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The queen of her shed.

If there’s one thing I’ve learned as a hobby farmer is that you really can never have too much fenced pasture. Even if our animals couldn’t possibly eat so much grass in the time it takes to grow, it can always be cut for hay. Plus, the more property that’s fenced and is grazed, the less I have to mow. Mind you, I enjoy mowing, but anything more than an hour and it gets to be a bit much.


The horses so far have had more than their share–so much that occasionally, I have to put Dancer in a dry lot because she’s getting so chubby from eating and eating and eating. The problem has come that as Dolly has gotten more pregnant and Parton has doubled in size, we needed more pasture for them.

Feeding Dolly her fill of green grass.

At first, we made the cows their own little cattle corral. It lasted a while but we knew it wasn’t going to be enough to support them both long term. Then, we tried putting Parton in with the horses. Unfortunately, he’s such a momma’s boy that he clambered over the fence to get back to her. So, back to square one.


A good portion of our property is already fenced, though it’s been a good 20 or more years since anyone has really taken care of it. The horse pasture was fairly easy–it just needed some weeding and tensioners. The rest of the property is kind of a mystery. We can tell there was fencing there at one time but it’s so deep into the forest where no green grass is growing anyway that it didn’t make sense to try and reclaim it.

Henry testing my fencing with his trusty hammer.

Fencing can be a “quick” job–a lot of area can be covered in a pretty short amount of time. It goes especially fast when you have help.

Hey! Henry! Hand me that t-post.

What t-post?

That one on the ground. It’s green.

The grass?

No, the metal fence post.

I don’t see it because the grass is green.
(Because is his new favorite word, FYI)
Look down. It’s on the ground. Right behind you.

Oh! I see it!

Is it too heavy?

No. I’m a big boy.

A few cattle panels and a new gate and we had a nice sized mini pasture for Dolly to graze down, while we put the horses in the back pasture, and Parton in the front, so he could still see his momma but not get to her.


It was interesting watching Dolly live in such close proximity to the horses–she’s not skittish about much of anything, something that comes from years of being a mother and a milk cow. However, Stoney grew up with a fear of cows. They kind of look like horses and kind of smell like horses, but they most definitely are not horses. His mind has been blown.


Dolly’s second paddock gave us about a week between needing to work on more fencing. She contentedly munched on the grass until she’d nibbled down every last patch. I’ll tell you, pregnant milk cows eat more than all the other animals combined.


The back fencing isn’t exactly pretty, but we went with what the previous owner had started. Since the original fence was so close to the forest and the forest had basically swallowed it whole, they’d lined up gates to keep their cows in. Worked for ours. We just had to fill in a few patches, restring some wire fencing on the other side, and cut up a few fallen trees.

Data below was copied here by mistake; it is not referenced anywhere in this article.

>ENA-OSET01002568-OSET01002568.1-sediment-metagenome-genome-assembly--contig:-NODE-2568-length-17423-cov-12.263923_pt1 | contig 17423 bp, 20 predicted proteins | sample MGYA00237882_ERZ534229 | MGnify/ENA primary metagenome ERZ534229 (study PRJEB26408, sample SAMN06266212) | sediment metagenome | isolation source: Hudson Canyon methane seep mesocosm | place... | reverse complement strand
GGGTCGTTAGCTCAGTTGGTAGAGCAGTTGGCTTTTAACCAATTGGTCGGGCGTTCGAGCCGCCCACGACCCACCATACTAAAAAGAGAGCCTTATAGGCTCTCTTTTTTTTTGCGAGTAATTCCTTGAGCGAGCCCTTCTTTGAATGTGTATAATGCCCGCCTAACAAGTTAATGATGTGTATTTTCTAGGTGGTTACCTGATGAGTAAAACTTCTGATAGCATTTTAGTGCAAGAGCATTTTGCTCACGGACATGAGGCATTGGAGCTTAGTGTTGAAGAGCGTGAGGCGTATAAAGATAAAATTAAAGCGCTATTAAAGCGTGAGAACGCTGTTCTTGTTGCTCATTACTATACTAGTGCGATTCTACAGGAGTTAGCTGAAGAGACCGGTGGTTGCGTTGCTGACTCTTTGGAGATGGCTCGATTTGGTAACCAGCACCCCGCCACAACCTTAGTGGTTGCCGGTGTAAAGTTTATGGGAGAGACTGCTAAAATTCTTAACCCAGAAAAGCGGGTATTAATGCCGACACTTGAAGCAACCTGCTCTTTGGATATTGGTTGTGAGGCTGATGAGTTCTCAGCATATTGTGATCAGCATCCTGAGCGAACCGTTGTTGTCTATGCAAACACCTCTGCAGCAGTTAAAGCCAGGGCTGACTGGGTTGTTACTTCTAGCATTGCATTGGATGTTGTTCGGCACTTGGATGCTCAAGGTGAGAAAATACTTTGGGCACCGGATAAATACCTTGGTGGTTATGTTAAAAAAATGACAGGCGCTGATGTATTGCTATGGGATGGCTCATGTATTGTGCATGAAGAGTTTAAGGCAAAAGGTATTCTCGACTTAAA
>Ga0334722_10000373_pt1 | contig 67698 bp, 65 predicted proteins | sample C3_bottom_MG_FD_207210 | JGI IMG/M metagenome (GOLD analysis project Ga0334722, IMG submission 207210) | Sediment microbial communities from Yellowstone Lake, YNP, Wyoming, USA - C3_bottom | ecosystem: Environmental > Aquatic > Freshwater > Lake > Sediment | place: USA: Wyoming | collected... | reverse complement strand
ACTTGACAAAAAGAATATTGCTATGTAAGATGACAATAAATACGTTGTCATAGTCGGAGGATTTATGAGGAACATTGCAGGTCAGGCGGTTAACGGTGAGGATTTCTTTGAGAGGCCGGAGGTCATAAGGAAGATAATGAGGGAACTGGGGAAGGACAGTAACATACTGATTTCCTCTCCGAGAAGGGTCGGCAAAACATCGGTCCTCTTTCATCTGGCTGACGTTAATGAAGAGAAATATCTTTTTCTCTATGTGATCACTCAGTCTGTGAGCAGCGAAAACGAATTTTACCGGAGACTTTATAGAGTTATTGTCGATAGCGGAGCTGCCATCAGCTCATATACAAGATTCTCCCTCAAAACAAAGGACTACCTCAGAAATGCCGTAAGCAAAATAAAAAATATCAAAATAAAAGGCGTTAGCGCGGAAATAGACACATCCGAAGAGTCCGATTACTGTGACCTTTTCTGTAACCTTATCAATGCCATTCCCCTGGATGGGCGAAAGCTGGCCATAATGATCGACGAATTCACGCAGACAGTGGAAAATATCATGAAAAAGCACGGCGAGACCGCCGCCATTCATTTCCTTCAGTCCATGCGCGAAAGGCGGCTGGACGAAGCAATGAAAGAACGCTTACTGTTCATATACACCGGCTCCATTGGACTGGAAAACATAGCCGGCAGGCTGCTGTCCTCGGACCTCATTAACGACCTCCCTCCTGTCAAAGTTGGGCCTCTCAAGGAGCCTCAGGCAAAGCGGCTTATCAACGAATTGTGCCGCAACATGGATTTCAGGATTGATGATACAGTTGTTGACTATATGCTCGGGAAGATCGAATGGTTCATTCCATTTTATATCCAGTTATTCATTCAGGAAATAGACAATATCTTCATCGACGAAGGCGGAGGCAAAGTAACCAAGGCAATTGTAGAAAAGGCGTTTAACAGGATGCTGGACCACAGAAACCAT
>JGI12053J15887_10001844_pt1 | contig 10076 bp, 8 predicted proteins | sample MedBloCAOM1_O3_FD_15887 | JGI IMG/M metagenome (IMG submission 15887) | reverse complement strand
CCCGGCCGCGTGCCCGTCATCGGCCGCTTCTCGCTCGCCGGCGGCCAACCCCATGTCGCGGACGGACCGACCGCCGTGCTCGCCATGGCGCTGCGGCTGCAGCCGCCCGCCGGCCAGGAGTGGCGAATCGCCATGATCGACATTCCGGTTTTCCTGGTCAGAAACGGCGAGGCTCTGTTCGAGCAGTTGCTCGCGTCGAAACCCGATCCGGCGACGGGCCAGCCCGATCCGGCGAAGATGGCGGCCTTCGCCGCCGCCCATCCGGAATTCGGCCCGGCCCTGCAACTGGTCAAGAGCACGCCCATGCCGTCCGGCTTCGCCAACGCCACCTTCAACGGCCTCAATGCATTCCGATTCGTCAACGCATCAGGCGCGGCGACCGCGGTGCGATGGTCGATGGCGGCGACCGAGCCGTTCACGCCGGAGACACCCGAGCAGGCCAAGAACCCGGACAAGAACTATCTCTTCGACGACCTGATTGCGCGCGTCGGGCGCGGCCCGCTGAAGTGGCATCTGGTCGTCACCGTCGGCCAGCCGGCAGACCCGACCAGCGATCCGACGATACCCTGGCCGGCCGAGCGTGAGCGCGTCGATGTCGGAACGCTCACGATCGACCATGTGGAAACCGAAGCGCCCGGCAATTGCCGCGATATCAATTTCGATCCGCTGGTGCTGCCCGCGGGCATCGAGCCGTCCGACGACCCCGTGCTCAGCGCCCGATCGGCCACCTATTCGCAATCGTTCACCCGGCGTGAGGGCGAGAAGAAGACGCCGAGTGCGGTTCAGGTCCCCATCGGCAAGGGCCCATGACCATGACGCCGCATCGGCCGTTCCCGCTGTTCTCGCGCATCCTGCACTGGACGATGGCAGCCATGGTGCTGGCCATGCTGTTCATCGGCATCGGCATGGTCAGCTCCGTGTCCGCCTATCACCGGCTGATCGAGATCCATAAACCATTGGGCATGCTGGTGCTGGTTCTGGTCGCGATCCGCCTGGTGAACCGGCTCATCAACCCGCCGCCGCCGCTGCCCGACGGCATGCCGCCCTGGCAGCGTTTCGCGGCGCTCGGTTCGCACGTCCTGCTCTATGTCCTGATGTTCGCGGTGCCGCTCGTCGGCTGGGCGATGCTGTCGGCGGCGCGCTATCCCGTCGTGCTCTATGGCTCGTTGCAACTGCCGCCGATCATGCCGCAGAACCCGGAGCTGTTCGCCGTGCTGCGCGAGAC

Whenever we work on something, we always oblige the kids to help us. I mean, they live here, too, and they don’t get the benefit of living on the farm without some hard work between play. It’s good for them to feel the satisfaction of a job well done.

Henry taking a break while we were working on securing t-posts and cattle panels.

Sometimes requiring them to help can be a bit perilous. There are ticks, poison ivy, thorns, and burrs.

Ugh. Anyone have some conditioner and a really good brush??

We do what we can to keep safe, though. The nice thing about kids is that they don’t question the need for helmets, gloves, safety glasses, or goggles. They just put them on and giggle about how funny they look in them.

Henry takes safety very seriously.
Once the fence was secure, it was time to test it out with Dolly.
All that green grass for the grazing!

Once we opened the gate, Dolly immediately dropped her head and started grazing. There was no questioning or curiosity on her part, just how far back the fence would go. She was simply happy to stuff her face.


Once we decided the fence was cow proof, Parton was able to rejoin Dolly, on the condition that he didn’t try to nurse off of her again. Thankfully, when he walked in, he greeted his mother, and headed straight for the grass, too. Seems he’s all grown up now.

We are tired but the cows are happy, so all the hard work is worth it.
(You can have your calf now, Dolly!)

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True stories of raising children, remodeling, braving the elements and plotting out life, all while living on a humble acreage in central Indiana.

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